Conference-ese

"Hey, Rob! Are you receiving my Weekly Sales Thought every week?" One of six moments in my life I'd like to have back. (I'm not telling what the other five are. Don't ask.) Sounds pretty benign EXCEPT (1) this was my opening question while meeting a prospective client in the hallway of a conference who was (2) already engaged in conversation with my friend, David, and (3) backpedaling because I had launched myself ‘round a corner into the hall like a SWAT-team. "Freeze! Everybody DOWN! Put your hands UP!"

David, quick on his feet, gracefully saved me, Rob, and the conversation with a quick riposte that had us all laughing at my blunder.

Conferences and meetings are a blast when we know a lot of people and challenging when we don’t. [No kidding, right? “Yo, hey Rob….”] Herein, five ways to ease the pain and conversation.

1. Develop a list of two or three questions you want to answer through your participation at the event. [Note: This list should be in ADDITION to, “Do you have an open purchase order to buy products I’m selling?”]

2. Build your reservoir of current information. Get to a couple of currently-playing movies. Read about music, science, and the latest developments with President Sarkozy’s new wife in The New York Times, The Economist, or The Financial Times on line or on paper. You can generate conversation by asking, “What do you think of…..?” or “What have you heard about…..?” or “What is your experience with…..? or “Can you believe that…?”

3. Develop a couple of general conversation starter questions. For example, when meeting someone new, lead with a common ground statement regarding the occasion or location and then ask a related open-ended question. For example, “Lovely sunset, eh?” followed by “What are you hoping to learn while you’re at this conference?” or “What did you think about the last speaker?” or “How could I help you best while we’re talking?”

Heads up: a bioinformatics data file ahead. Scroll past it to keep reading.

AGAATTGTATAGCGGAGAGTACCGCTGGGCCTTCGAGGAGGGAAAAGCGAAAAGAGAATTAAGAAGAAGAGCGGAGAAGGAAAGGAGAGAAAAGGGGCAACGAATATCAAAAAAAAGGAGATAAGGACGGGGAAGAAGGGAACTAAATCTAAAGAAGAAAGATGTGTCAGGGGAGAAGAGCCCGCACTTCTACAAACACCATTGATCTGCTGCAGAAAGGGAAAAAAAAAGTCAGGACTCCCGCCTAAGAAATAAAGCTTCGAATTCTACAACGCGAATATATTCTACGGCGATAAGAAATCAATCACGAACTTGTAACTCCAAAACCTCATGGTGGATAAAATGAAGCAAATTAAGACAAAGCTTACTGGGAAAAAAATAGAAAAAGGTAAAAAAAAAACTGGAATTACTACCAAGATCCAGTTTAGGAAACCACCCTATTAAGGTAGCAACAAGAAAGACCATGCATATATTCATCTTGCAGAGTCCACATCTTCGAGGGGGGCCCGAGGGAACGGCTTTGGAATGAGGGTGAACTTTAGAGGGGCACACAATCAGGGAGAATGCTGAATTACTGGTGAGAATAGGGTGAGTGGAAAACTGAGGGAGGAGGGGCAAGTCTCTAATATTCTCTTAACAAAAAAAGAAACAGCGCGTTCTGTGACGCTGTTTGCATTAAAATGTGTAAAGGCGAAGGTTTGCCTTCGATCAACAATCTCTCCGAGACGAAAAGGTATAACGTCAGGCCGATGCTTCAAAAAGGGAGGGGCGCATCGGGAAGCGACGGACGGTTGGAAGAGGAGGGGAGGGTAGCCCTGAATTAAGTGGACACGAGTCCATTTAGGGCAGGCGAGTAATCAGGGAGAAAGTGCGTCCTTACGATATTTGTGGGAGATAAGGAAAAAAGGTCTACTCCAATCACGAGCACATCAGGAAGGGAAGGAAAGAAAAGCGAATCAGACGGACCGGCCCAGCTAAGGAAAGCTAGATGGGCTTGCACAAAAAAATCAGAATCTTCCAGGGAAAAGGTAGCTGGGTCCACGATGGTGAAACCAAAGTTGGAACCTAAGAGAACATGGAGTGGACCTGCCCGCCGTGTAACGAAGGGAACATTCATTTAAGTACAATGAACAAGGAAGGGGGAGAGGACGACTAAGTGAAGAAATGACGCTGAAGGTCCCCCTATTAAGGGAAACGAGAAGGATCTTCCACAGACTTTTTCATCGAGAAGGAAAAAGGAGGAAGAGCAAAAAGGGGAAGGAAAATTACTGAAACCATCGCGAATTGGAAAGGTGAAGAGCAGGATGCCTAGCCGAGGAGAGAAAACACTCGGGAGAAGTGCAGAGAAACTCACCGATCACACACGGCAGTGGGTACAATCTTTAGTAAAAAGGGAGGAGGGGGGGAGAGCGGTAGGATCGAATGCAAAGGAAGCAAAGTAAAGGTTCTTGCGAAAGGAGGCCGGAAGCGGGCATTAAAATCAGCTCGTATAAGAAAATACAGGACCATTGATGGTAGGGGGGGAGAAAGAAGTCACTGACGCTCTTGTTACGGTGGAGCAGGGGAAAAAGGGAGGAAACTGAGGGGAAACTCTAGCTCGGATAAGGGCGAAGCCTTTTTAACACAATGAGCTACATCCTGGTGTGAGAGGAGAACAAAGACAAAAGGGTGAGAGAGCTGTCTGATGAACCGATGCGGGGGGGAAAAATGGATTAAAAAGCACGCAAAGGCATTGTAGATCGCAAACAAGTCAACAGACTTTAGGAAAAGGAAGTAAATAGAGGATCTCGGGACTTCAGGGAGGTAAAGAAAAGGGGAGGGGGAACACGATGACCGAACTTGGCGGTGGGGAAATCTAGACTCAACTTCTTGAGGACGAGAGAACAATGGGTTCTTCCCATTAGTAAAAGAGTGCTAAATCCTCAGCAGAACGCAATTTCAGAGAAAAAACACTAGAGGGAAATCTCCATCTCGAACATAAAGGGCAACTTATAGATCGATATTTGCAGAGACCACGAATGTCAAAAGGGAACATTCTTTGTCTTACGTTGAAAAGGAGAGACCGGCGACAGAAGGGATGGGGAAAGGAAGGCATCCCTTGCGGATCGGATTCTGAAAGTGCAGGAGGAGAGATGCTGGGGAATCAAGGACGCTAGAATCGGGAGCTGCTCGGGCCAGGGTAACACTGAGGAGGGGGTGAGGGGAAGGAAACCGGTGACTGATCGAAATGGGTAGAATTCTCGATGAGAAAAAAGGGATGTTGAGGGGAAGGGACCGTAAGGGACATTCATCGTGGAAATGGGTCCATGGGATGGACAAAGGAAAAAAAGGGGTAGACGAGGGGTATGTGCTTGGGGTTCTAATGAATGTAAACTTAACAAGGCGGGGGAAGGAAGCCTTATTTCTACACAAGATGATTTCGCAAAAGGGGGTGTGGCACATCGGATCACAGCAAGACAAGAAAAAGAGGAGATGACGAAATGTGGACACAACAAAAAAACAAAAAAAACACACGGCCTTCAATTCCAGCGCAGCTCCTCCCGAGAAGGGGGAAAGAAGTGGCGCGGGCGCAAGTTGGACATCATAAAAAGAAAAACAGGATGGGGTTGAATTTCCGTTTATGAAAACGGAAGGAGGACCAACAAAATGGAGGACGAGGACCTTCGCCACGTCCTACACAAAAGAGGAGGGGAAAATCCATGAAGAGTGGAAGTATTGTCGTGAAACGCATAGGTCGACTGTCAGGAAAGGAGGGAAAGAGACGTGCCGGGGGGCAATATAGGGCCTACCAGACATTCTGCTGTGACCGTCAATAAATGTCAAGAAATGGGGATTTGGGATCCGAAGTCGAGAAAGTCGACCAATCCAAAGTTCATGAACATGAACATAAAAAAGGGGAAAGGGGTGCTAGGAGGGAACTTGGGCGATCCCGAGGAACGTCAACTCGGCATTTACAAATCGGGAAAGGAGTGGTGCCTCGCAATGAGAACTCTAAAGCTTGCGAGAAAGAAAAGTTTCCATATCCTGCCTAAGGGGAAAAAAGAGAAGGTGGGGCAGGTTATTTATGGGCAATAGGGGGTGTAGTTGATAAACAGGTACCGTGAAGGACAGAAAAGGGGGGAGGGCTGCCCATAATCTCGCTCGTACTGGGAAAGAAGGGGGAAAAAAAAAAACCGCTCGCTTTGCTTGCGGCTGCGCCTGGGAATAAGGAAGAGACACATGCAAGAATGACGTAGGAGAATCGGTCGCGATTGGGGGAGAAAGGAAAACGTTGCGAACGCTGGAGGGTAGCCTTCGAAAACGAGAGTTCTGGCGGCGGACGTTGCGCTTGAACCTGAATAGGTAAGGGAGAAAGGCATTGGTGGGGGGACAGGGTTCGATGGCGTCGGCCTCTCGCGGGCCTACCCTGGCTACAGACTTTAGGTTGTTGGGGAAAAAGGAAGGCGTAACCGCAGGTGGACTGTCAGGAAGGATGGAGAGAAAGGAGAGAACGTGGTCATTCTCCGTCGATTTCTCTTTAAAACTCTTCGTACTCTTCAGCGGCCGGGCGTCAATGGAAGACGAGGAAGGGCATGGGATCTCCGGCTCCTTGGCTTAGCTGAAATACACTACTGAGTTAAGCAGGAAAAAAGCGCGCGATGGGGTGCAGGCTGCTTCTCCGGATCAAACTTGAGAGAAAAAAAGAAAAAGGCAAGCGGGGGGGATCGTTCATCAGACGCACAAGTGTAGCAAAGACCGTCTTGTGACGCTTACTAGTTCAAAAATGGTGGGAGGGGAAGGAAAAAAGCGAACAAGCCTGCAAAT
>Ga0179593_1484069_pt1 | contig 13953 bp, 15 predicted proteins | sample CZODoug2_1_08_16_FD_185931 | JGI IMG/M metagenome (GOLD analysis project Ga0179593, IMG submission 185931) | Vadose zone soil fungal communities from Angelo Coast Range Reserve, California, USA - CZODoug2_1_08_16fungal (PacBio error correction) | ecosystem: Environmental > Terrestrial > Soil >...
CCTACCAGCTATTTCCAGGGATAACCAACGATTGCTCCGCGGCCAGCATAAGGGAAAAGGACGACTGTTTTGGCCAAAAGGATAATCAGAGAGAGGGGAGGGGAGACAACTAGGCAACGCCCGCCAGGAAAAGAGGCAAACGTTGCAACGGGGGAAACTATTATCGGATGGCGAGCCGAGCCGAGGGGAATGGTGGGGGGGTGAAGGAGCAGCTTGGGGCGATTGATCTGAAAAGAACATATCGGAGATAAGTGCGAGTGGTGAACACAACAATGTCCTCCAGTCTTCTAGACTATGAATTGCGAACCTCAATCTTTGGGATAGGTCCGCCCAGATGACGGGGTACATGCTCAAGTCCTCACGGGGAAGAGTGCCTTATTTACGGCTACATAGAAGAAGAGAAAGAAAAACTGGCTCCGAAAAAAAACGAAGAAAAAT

4. Develop one or two shameless yet disguised “transition questions” that will bridge the conversation into areas that provide hints for sales opportunities. Example: “You know, I wanted to ask you about something: One of the trends we see is ___. How are you thinking about that at your company?”

5. Prepare the all important exit lines in advance so you can move on gracefully, avoiding an out of body experience while the nitwit you’ve just met attaches to you for a good drone on.

A good exit line has two elements: (1) compliment and (2) transition. For example,

Compliment: (smiling) “I’ve really enjoyed speaking with you about your marketing program.”

Transition: “Let’s pick another time to continue.” Or, “Which presentation are you going to next?…. Great, I’ll see you in the room.” Or, clutching your waist and looking panicked, “Gosh, the chicken we had for lunch isn’t agreeing with me. Would you excuse me?” [This works virtually every time and can have the added benefit of inducing faint nausea in your conversation partner.]

If you need a prompt, write your questions and exit lines on a 3 x 5 card you carry in your pocket and to which you refer from time to time to keep yourself on track.

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